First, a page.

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      Good to know. Guess I won’t be using wayland anytime soon.

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        There has recently been some work on implementing a “pure GTK3” Emacs: https://github.com/masm11/emacs

        But other than that, I’m currently using Wayland and haven’t had any real issues with Emacs.

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      The argument here seems to be “emacs has a terminal UI and so it’s easy to make a voice reader for it”

      I don’t disagree that text UIs can be good, but this does not feel at all unique to emacs…

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        Most terminal UIs are not programmable in the same way; they’re either “streams of bytes over stdio” or ncurses type stuff that tends to not be friendly to automation. Emacs has a high-level interaction-model/API with windows, major/minor modes, keymaps, buffers, and the minibuffer that the end user is intended to code against.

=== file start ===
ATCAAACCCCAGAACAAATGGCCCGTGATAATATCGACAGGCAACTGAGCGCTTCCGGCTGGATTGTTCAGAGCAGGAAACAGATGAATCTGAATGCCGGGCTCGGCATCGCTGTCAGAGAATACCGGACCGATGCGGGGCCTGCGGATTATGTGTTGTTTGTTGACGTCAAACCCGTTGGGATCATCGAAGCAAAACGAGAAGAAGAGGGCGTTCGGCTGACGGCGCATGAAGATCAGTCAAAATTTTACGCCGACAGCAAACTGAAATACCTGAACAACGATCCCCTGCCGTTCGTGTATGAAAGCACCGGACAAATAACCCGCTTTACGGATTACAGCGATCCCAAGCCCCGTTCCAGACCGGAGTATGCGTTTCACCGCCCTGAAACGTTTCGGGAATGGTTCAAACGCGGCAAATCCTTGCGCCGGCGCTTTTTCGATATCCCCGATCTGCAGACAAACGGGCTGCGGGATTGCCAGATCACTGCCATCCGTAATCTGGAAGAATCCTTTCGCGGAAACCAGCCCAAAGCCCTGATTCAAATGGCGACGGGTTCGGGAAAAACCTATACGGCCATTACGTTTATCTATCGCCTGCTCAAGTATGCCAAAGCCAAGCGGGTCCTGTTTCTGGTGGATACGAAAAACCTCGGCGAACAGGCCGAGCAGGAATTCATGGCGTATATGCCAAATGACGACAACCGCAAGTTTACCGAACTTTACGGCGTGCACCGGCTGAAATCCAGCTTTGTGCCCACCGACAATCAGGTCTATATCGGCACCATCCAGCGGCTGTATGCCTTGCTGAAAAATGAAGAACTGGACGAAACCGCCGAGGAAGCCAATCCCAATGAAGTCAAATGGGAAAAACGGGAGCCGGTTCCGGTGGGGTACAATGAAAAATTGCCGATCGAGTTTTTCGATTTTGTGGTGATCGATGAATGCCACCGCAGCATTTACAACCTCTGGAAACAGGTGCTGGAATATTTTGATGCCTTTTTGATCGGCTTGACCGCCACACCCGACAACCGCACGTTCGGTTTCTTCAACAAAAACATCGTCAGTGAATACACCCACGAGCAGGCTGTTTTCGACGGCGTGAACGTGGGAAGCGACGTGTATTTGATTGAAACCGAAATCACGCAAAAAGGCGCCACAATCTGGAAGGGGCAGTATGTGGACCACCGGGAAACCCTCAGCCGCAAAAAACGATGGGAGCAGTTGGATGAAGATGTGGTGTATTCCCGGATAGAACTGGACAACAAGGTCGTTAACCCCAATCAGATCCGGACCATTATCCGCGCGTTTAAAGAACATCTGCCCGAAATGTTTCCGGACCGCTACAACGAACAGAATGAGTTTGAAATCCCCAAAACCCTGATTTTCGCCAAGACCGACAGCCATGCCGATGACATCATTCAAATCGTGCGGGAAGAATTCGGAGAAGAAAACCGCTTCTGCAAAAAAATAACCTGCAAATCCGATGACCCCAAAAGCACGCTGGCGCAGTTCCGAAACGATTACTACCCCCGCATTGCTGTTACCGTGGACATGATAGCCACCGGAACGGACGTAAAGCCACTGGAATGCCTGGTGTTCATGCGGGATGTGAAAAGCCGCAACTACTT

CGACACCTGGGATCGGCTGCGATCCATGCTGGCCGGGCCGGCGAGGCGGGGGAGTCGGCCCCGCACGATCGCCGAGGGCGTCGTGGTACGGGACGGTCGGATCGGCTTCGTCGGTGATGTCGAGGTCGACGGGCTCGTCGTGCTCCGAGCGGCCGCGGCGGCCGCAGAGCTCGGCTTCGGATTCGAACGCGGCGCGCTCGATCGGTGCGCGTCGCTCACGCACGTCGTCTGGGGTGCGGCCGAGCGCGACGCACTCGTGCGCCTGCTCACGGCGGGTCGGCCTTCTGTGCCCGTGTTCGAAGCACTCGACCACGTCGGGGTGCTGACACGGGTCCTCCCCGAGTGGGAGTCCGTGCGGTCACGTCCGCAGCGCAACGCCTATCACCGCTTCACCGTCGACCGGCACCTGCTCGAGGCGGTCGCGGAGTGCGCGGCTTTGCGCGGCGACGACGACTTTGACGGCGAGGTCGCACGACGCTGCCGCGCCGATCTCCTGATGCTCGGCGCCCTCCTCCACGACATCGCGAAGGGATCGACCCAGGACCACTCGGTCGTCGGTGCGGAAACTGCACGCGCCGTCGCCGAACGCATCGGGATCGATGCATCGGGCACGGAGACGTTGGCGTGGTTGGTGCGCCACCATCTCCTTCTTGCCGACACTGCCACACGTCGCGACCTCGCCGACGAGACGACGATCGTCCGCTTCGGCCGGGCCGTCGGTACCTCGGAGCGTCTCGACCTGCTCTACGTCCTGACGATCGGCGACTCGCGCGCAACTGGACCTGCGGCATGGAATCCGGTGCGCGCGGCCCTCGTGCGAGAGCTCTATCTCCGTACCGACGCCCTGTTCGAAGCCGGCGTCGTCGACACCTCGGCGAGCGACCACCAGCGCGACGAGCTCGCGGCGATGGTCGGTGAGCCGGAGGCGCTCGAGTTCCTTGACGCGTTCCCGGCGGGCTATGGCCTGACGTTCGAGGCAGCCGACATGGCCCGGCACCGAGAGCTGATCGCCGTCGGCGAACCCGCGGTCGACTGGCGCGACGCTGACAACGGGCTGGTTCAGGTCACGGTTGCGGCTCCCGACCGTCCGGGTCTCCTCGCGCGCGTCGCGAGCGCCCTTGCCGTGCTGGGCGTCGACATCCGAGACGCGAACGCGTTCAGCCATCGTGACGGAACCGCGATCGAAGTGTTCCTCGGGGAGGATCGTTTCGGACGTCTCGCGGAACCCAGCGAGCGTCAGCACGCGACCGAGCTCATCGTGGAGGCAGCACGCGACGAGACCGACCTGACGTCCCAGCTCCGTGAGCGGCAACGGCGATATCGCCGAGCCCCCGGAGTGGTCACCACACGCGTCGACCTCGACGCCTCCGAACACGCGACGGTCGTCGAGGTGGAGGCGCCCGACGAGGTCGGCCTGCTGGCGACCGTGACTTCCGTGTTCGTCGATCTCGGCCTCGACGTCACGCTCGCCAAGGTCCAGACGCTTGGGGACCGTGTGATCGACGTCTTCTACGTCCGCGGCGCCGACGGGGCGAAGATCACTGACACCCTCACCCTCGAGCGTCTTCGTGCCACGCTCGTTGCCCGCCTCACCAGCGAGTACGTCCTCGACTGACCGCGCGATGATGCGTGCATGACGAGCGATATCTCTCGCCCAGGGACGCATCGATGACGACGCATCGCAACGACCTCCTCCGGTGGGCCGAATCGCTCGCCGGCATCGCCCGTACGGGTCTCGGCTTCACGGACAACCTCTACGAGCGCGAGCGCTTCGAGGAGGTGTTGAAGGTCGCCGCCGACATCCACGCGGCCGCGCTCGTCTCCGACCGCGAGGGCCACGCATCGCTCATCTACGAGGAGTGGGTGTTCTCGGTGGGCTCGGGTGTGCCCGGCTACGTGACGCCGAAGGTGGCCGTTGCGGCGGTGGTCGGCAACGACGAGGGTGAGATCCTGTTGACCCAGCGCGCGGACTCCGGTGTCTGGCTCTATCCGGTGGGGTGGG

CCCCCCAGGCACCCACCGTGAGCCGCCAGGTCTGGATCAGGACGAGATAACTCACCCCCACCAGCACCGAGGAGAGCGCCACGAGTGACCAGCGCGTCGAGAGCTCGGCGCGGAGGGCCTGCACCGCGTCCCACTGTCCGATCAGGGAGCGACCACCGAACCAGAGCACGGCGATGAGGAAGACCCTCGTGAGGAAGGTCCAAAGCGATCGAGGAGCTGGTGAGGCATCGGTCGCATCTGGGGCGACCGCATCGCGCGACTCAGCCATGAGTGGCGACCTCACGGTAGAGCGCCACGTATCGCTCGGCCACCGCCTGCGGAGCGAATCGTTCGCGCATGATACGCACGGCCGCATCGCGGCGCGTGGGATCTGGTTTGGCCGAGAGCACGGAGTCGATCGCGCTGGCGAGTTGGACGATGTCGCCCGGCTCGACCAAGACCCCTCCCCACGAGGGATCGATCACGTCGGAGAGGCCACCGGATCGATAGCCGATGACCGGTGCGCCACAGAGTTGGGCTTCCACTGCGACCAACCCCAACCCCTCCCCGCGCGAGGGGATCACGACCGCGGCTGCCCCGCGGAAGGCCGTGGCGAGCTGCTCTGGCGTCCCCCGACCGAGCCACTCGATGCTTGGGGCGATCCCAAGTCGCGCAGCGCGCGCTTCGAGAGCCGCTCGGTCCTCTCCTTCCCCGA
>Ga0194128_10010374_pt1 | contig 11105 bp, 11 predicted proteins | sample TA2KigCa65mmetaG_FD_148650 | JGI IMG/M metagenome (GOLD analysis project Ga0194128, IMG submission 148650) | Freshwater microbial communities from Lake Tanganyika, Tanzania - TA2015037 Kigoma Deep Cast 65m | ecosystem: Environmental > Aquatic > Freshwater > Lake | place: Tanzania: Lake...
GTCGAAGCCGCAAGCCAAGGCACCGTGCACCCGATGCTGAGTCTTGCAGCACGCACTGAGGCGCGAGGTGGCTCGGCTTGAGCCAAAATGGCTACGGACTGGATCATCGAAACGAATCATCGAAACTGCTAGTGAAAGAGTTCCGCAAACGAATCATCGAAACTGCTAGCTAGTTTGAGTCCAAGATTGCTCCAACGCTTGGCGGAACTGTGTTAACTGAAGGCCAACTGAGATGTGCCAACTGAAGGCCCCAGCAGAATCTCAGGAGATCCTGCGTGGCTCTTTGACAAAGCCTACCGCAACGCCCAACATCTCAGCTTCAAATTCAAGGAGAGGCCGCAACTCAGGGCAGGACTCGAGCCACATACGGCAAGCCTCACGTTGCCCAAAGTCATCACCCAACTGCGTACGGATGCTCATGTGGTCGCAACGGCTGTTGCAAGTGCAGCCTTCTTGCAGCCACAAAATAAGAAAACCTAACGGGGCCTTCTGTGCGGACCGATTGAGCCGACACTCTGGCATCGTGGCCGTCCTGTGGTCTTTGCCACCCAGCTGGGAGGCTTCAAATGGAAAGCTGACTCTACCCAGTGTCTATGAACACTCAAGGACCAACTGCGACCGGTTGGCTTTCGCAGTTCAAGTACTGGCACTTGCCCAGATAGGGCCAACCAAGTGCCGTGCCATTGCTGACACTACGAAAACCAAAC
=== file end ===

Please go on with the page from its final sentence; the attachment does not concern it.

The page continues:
“It runs in a terminal” is a vast oversimplification; there’s a whole lot more going on here, even if the post doesn’t go into details describing it since it’s directed at Emacs users.

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          I am an emacs user (if only for a few months now). If emacspeak reads from a high-level middle layer instead of reading the text interface directly, that is interesting, but not clear from the post at all (since the post explicitly talks about running emacs in terminal mode as a reason why apps are built text-friendly).